The Power of Creativity
SIF Citizen Ambassador Aminur Rasyid Mohamed Anwar equips disadvantaged and disabled people with digital literacy skills and self-confidence through his creative Powerpoint workshops.
BY CARA YAP
PHOTOS SIF; THE STRAITS TIMES/SPH
minur Rasyid Mohamed Anwar is no stranger to missed opportunities. As a creatively inclined student who struggled academically, he lacked the confidence to explore his passion in art. Classes, as the self-professed introvert recalls, were spent quietly doodling in his exercise book.
“I did not feel motivated at school as I felt a sense of inferiority, compared to classmates who fared well. Though I enjoyed art lessons, I did not think this was something I could pursue professionally,” he shares. He eventually studied electrical engineering at the Institute of Technical Education as it seemed like a practical course for securing employment. This led to his work as a ground staff with Delta Airlines, a job that allowed him to travel frequently. It was during those trips that he visited museums, which revived his love of art.
After bandying about the idea of using art to help disadvantaged kids with his elder sister, Nur Llyana, an art teacher, they founded Junior Art Lab in 2016. Then an enrichment centre of sorts, it sought to teach young people digital proficiency by creating illustrations using Microsoft Powerpoint. This was chosen over more conventional design software such as Adobe Photoshop for its accessibility and ease of navigation. Aminur had experimented with the Powerpoint programme for eight years as he previously could not afford the Adobe suite.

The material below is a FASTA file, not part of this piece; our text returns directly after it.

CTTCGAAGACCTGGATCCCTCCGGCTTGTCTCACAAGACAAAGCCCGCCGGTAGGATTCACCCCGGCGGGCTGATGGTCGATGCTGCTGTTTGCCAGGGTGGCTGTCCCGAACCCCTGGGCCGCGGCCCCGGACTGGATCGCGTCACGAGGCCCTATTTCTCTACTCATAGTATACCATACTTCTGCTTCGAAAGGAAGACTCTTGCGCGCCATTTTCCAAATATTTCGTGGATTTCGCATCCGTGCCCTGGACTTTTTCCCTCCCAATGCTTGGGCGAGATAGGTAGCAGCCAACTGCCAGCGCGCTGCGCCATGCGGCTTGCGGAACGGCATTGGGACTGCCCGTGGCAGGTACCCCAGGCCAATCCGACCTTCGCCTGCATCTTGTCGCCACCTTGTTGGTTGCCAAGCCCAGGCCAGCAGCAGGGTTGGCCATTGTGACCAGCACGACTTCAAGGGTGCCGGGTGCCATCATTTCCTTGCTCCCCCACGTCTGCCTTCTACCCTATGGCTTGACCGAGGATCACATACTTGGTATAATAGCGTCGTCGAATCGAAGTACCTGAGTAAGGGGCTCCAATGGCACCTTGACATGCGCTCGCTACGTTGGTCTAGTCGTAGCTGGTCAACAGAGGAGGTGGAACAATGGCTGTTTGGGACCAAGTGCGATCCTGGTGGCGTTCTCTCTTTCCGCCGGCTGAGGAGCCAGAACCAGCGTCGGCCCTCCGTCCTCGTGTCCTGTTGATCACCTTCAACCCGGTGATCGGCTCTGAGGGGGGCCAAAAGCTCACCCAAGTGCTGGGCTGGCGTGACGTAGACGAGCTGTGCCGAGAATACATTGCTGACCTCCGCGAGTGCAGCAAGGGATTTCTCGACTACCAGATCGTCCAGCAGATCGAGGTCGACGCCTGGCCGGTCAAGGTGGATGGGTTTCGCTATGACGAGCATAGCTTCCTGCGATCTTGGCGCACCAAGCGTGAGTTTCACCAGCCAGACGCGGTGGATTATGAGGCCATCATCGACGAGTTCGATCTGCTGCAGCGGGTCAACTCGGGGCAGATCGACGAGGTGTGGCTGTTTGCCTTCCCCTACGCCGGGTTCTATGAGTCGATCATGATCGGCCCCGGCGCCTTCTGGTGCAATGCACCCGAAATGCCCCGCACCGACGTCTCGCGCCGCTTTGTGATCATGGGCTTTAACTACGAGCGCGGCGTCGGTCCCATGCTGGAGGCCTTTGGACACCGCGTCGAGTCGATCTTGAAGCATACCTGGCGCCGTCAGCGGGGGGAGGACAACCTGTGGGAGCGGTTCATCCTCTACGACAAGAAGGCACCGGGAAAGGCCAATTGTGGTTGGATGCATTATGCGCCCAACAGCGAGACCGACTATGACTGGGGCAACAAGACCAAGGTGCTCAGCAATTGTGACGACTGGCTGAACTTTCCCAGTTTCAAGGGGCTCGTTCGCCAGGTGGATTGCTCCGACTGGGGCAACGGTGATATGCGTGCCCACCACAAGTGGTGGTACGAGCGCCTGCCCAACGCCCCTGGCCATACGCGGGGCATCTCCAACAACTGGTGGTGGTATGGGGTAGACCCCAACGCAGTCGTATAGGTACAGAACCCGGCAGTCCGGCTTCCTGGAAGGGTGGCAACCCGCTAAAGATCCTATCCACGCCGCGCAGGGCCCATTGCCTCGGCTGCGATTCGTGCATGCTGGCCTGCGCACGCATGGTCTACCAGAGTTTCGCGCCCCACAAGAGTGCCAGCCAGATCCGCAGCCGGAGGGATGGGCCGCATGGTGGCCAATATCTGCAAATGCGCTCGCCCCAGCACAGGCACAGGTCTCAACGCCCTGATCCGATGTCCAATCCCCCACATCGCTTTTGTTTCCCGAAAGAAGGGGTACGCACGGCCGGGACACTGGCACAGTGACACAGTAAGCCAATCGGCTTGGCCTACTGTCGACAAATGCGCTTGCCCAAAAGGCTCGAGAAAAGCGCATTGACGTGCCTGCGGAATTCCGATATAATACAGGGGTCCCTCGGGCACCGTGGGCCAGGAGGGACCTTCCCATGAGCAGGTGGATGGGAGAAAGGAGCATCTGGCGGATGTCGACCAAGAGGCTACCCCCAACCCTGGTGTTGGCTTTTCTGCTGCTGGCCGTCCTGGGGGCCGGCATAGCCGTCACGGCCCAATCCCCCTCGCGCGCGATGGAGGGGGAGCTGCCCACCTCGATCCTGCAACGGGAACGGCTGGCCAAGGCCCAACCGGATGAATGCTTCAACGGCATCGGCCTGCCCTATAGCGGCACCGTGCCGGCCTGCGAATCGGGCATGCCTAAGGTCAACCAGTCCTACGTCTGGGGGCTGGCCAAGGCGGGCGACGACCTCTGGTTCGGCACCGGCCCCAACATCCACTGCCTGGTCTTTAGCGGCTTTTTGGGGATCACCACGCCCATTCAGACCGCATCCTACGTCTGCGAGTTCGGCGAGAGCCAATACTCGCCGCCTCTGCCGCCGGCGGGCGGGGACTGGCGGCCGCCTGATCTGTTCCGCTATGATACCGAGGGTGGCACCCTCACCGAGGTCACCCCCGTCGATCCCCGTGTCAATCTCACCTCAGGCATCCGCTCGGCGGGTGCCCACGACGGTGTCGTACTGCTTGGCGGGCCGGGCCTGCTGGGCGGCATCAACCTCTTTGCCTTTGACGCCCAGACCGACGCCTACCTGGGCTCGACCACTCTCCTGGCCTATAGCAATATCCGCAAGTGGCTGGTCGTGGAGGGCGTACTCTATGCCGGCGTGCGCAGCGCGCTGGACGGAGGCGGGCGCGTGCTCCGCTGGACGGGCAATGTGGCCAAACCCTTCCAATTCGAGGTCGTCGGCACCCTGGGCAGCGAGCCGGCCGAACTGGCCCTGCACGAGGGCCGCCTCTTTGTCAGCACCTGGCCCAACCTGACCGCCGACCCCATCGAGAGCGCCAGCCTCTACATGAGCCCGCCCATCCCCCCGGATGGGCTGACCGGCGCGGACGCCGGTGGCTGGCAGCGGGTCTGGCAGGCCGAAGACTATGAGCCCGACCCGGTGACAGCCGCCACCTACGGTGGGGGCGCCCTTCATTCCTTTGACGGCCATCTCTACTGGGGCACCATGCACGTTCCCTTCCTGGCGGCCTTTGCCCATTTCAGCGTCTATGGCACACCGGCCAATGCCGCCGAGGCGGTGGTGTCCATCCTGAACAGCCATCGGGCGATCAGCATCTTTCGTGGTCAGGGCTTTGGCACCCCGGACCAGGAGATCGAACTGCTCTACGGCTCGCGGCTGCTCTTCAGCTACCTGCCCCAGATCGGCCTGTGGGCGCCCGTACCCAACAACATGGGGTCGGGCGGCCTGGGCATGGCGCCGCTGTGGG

EMPOWERING THROUGH ART
For Aminur, taking the plunge to start his own venture was not daunting, as it was something he had deliberated for years. The encouragement he received from Llyana – whom he describes as a role model – gave him that final push. His sally into entrepreneurship without prior experience, however, proved more challenging.
Relying on promotion through flyers and word of mouth, they were only able to reach out to a handful of kids. Thankfully, the duo received mentorship from non-profit youth organisation Scape’s SOIMPACT bootcamp for budding young entrepreneurs in 2017, where they learnt about different business models. It was during this period that the siblings decided to offer their services to local organisations instead of just individuals. This way, they could stay sustainable and more effectively reach the demographic of disadvantaged children they sought to help.